Conformity and "contagion." That children are seen as an end in themselves provides another mechanism by which reasoned fertility decisions at the household can lead to an unsatisfactory outcome for the collectivity of all households. The mechanism arises when traditional practice is perpetuated by conformity. Procreation in closely-knit communities is not only a private matter, it is also a social activity, influenced by both family experiences and the cultural milieu. Behavior is conformist if, other things being equal, each household's most desired family size is the greater, the larger is the average family size in the community. So, conformism is the source of an externality (one person's behavior influences another's desires).

There can be many reasons for conformist behavior. Whatever the reason, there would be practices encouraging high fertility rates that no household would unilaterally desire to break. Thus, so long as all others follow the practice and aim at large family size, no household on its own would wish to deviate from the practice. However, if all other households were to restrict their fertility rates, each would desire to restrict its fertility rate as well. In short, conformism can be a reason for the existence of multiple reproductive equilibria. Moreover, a community could get stuck at one mode of behavior even though another (equilibrium) mode of behavior would be better for all. Social systems involving conformist behavior are called "coordination games." The reference group that influences individual behavior expands as newspapers, radio, television, and the Internet transmit information about other lifestyles.

Dasgupta (2000) has shown that such pathways can give rise to demographic transitions: fertility rates display little to no trend over extended periods, only to cascade downward over a relatively short interval of time, giving rise to the classic logistic curve of diffusion processes.

Demographers have made few attempts to discover evidence of behavior that is guided in part by an attention to others. In an exception to this neglect, Richard Easterlin, R. Pollak and M. Wachter (1980) studied intergenerational influence in a sample of families in the United States, reporting a positive link between the number of children with whom someone had been raised and the number of children they themselves had. Another exception is the study by Susan Cotts Watkins (1990) of demographic change in Western Europe over the period from 1870 to 1960. Watkins showed that in 1870, before the large-scale declines in marital fertility had begun, demographic behavior differed greatly among provinces (e.g., counties and cantons) but differences within provinces were low–suggesting an influence of local communities on behavior. By 1960 inter-provincial differences had narrowed, a convergence she explains in terms of increases in the geographical reach of national governments and the spread of national languages.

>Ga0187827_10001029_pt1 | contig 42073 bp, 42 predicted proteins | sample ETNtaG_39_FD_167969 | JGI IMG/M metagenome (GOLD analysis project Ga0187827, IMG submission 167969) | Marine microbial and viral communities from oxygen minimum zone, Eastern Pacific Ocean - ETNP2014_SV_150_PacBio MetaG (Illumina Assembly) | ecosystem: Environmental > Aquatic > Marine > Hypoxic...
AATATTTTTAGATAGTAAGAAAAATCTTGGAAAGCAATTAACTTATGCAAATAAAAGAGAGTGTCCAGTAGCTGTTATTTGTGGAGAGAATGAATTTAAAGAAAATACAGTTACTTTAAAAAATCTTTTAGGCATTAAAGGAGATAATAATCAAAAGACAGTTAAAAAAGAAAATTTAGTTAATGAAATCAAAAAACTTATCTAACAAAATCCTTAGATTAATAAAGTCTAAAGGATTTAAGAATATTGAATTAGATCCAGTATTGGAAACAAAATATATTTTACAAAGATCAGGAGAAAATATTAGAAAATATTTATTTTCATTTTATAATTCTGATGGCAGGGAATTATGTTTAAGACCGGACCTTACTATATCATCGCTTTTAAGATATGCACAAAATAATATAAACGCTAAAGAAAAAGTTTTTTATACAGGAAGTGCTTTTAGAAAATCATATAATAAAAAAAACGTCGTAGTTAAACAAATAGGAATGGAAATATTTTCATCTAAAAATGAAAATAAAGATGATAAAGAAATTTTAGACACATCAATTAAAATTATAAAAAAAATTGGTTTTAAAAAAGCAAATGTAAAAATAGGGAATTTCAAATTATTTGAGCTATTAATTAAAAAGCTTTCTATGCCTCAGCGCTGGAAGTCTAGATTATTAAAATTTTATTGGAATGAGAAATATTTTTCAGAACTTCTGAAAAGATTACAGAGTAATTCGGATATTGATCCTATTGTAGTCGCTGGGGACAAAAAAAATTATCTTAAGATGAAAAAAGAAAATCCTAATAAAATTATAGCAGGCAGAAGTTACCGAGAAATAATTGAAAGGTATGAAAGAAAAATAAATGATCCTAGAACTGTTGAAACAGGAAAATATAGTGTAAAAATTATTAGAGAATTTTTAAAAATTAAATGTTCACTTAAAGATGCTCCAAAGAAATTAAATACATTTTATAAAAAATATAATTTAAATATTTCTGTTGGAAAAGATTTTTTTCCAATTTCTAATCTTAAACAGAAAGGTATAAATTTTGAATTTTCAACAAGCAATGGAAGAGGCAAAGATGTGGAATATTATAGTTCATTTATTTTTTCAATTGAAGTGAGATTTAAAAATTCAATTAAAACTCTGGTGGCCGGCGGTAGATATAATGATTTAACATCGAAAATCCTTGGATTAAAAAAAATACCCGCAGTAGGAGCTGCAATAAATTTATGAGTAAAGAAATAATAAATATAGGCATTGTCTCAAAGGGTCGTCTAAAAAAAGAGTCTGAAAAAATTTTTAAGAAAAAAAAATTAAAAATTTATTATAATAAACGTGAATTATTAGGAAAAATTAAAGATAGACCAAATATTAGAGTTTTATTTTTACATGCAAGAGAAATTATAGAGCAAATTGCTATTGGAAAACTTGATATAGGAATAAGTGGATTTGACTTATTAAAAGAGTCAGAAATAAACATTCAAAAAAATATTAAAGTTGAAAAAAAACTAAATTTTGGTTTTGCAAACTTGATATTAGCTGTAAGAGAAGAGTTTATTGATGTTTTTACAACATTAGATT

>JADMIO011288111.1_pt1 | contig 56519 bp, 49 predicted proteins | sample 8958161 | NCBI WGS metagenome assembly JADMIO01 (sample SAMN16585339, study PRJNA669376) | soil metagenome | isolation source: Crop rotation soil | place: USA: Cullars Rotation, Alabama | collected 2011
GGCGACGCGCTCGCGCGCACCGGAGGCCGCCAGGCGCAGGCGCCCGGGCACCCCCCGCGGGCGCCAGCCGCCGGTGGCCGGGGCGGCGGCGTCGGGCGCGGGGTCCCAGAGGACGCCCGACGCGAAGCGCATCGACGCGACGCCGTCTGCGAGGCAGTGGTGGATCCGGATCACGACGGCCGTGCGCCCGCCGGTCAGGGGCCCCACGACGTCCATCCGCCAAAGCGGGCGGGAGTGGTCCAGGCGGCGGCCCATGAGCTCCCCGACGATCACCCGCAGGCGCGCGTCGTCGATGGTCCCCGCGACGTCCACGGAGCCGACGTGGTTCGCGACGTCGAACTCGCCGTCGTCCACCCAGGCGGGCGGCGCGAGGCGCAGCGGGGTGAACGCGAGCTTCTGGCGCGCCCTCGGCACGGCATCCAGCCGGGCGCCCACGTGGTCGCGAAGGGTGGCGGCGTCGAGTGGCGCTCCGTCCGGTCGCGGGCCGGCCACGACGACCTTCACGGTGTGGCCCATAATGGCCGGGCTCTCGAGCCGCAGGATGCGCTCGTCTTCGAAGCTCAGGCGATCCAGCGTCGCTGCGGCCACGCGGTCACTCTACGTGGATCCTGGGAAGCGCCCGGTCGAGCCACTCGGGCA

A study in Bangladesh could also point to contagious behavior. An experimental birth control program in Matlab Thana, Bangladesh, showed both a substantial rise in contraceptive use in villages offered intensive services and a modest rise in its use in the set of "control" villages that were offered no such special services. The uptake was reflected in the fertility rates, which declined in both sets of villages but faster in the treatment area. The new fertility behavior spread to the control villages, but the contagion was less than complete.

See also: Common Property Resources; Cost of Children; Intergenerational Transfers; Population Policy.


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Partha Dasgupta